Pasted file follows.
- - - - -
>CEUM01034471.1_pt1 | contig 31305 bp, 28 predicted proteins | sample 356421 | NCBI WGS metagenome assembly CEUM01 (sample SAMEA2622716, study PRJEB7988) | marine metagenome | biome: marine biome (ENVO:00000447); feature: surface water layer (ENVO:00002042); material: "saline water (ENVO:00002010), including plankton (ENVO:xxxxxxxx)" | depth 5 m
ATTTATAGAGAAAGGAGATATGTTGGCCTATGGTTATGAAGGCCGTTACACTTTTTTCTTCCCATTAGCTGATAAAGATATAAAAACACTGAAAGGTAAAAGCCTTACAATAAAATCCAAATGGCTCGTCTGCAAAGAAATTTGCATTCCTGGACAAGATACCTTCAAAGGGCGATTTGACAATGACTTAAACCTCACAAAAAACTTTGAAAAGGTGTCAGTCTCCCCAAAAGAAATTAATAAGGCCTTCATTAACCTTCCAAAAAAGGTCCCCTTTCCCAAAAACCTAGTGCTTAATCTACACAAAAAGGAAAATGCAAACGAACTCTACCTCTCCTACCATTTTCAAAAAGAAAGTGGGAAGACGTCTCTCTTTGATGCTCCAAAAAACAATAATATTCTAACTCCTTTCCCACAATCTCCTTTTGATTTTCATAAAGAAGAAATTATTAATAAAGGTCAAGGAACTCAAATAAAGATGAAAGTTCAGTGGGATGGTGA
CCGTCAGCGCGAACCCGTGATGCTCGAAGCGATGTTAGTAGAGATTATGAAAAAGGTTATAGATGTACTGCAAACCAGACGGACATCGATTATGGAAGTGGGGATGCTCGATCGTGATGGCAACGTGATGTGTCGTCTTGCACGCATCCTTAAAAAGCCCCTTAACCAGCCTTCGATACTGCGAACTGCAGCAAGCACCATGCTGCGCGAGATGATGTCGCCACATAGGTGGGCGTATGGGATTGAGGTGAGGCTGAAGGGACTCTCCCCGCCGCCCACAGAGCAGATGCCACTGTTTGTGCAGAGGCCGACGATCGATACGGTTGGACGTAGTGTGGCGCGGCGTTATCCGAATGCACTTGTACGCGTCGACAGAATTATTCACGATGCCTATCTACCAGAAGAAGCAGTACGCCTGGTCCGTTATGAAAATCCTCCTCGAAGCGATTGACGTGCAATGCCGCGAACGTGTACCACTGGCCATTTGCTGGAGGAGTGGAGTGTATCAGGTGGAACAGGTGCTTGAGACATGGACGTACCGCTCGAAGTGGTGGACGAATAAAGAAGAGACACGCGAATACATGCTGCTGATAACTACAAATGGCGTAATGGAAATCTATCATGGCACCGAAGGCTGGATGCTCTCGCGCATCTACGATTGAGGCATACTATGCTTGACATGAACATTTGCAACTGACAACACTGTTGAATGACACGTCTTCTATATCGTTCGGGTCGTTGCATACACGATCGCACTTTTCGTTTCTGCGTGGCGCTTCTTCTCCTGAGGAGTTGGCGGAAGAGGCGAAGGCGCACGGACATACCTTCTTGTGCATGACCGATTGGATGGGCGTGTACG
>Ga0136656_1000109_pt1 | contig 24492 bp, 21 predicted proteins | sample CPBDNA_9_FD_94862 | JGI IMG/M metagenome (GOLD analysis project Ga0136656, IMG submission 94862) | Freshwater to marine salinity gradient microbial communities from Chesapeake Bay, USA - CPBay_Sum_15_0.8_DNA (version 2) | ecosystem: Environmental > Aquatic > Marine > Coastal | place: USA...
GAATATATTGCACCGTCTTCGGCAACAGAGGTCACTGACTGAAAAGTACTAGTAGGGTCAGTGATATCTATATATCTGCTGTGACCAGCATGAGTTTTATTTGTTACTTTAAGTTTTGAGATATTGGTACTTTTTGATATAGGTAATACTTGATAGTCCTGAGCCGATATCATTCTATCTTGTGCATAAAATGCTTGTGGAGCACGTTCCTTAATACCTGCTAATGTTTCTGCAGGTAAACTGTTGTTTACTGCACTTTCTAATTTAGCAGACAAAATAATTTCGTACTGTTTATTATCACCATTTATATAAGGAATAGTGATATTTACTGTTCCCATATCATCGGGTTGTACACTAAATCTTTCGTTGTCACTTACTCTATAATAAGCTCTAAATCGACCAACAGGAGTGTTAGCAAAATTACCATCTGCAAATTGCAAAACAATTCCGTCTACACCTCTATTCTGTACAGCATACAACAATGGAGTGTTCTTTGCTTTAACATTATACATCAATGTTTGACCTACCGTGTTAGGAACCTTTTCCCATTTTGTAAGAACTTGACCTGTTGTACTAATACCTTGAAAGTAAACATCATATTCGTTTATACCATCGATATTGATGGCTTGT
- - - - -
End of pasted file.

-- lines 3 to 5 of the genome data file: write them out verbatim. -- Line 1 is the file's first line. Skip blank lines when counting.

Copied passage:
CCGTCAGCGCGAACCCGTGATGCTCGAAGCGATGTTAGTAGAGATTATGAAAAAGGTTATAGATGTACTGCAAACCAGACGGACATCGATTATGGAAGTGGGGATGCTCGATCGTGATGGCAACGTGATGTGTCGTCTTGCACGCATCCTTAAAAAGCCCCTTAACCAGCCTTCGATACTGCGAACTGCAGCAAGCACCATGCTGCGCGAGATGATGTCGCCACATAGGTGGGCGTATGGGATTGAGGTGAGGCTGAAGGGACTCTCCCCGCCGCCCACAGAGCAGATGCCACTGTTTGTGCAGAGGCCGACGATCGATACGGTTGGACGTAGTGTGGCGCGGCGTTATCCGAATGCACTTGTACGCGTCGACAGAATTATTCACGATGCCTATCTACCAGAAGAAGCAGTACGCCTGGTCCGTTATGAAAATCCTCCTCGAAGCGATTGACGTGCAATGCCGCGAACGTGTACCACTGGCCATTTGCTGGAGGAGTGGAGTGTATCAGGTGGAACAGGTGCTTGAGACATGGACGTACCGCTCGAAGTGGTGGACGAATAAAGAAGAGACACGCGAATACATGCTGCTGATAACTACAAATGGCGTAATGGAAATCTATCATGGCACCGAAGGCTGGATGCTCTCGCGCATCTACGATTGAGGCATACTATGCTTGACATGAACATTTGCAACTGACAACACTGTTGAATGACACGTCTTCTATATCGTTCGGGTCGTTGCATACACGATCGCACTTTTCGTTTCTGCGTGGCGCTTCTTCTCCTGAGGAGTTGGCGGAAGAGGCGAAGGCGCACGGACATACCTTCTTGTGCATGACCGATTGGATGGGCGTGTACG
>Ga0136656_1000109_pt1 | contig 24492 bp, 21 predicted proteins | sample CPBDNA_9_FD_94862 | JGI IMG/M metagenome (GOLD analysis project Ga0136656, IMG submission 94862) | Freshwater to marine salinity gradient microbial communities from Chesapeake Bay, USA - CPBay_Sum_15_0.8_DNA (version 2) | ecosystem: Environmental > Aquatic > Marine > Coastal | place: USA...
GAATATATTGCACCGTCTTCGGCAACAGAGGTCACTGACTGAAAAGTACTAGTAGGGTCAGTGATATCTATATATCTGCTGTGACCAGCATGAGTTTTATTTGTTACTTTAAGTTTTGAGATATTGGTACTTTTTGATATAGGTAATACTTGATAGTCCTGAGCCGATATCATTCTATCTTGTGCATAAAATGCTTGTGGAGCACGTTCCTTAATACCTGCTAATGTTTCTGCAGGTAAACTGTTGTTTACTGCACTTTCTAATTTAGCAGACAAAATAATTTCGTACTGTTTATTATCACCATTTATATAAGGAATAGTGATATTTACTGTTCCCATATCATCGGGTTGTACACTAAATCTTTCGTTGTCACTTACTCTATAATAAGCTCTAAATCGACCAACAGGAGTGTTAGCAAAATTACCATCTGCAAATTGCAAAACAATTCCGTCTACACCTCTATTCTGTACAGCATACAACAATGGAGTGTTCTTTGCTTTAACATTATACATCAATGTTTGACCTACCGTGTTAGGAACCTTTTCCCATTTTGTAAGAACTTGACCTGTTGTACTAATACCTTGAAAGTAAACATCATATTCGTTTATACCATCGATATTGATGGCTTGT